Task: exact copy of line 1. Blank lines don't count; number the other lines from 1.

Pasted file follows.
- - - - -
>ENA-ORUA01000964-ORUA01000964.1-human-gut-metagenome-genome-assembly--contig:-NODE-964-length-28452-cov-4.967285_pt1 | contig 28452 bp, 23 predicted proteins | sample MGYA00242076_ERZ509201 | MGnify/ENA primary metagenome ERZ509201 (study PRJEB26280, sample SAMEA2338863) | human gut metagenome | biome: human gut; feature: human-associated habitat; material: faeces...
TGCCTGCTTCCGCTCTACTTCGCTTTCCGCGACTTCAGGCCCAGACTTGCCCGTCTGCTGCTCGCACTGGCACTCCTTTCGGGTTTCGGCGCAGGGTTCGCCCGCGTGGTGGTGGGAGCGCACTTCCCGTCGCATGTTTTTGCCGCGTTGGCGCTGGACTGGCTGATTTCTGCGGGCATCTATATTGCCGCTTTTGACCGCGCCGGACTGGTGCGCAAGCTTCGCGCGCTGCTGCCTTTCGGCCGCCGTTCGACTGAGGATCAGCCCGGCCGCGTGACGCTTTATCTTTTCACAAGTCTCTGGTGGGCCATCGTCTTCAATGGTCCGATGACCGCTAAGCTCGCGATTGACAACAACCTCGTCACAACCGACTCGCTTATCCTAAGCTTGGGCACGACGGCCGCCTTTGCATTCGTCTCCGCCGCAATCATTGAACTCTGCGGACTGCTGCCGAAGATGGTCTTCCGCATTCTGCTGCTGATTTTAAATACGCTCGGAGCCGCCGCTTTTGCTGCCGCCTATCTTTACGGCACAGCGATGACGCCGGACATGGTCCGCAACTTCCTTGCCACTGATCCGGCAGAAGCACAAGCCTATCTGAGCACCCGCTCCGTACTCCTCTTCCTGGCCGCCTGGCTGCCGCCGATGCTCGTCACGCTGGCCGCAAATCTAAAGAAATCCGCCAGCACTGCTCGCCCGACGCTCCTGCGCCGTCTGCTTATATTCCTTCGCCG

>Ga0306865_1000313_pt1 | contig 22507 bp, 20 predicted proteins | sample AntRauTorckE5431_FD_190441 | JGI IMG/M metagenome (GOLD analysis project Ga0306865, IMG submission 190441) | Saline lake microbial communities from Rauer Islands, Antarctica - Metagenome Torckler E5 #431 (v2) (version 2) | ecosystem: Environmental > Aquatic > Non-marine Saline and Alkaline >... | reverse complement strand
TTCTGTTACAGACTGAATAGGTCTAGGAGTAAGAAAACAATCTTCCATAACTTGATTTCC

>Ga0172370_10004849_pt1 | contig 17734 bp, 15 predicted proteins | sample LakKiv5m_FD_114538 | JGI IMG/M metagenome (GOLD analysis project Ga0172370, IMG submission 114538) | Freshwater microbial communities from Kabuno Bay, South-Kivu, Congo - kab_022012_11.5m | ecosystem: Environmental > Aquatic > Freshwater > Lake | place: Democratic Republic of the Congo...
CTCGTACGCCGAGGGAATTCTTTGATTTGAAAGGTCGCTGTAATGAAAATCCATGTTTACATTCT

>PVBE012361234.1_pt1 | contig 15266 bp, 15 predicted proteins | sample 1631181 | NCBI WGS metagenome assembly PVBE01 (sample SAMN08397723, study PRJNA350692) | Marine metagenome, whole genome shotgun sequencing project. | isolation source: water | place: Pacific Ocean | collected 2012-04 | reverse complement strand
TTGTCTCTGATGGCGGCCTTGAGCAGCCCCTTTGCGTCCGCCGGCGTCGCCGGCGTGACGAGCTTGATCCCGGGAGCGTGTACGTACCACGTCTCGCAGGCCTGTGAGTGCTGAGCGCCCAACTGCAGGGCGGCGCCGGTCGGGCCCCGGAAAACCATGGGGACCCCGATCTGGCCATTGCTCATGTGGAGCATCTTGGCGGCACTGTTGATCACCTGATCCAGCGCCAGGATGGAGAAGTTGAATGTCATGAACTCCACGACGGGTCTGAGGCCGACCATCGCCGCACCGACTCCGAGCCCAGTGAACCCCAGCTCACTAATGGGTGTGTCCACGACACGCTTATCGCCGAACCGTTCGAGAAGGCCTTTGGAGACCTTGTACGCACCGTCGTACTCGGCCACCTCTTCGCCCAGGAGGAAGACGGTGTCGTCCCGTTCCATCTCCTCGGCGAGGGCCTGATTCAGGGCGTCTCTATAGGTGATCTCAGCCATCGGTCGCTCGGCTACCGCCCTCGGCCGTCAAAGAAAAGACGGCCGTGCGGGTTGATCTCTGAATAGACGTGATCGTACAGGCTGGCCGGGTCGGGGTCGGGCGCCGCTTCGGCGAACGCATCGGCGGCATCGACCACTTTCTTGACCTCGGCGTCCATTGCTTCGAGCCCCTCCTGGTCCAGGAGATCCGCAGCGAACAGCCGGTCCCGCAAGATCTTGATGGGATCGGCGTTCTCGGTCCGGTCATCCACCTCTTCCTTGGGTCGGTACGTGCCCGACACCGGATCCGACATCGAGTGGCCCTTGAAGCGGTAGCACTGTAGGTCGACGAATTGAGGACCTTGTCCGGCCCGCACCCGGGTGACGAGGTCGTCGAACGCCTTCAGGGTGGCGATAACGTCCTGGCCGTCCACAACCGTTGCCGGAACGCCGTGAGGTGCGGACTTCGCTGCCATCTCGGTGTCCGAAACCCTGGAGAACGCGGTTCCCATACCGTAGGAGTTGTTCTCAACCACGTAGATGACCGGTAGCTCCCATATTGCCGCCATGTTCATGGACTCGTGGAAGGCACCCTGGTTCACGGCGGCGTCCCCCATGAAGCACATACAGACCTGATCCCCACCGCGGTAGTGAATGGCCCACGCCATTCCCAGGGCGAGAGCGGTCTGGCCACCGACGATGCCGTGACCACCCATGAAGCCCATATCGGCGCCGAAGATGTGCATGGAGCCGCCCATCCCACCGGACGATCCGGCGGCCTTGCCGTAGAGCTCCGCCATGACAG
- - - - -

>ENA-ORUA01000964-ORUA01000964.1-human-gut-metagenome-genome-assembly--contig:-NODE-964-length-28452-cov-4.967285_pt1 | contig 28452 bp, 23 predicted proteins | sample MGYA00242076_ERZ509201 | MGnify/ENA primary metagenome ERZ509201 (study PRJEB26280, sample SAMEA2338863) | human gut metagenome | biome: human gut; feature: human-associated habitat; material: faeces...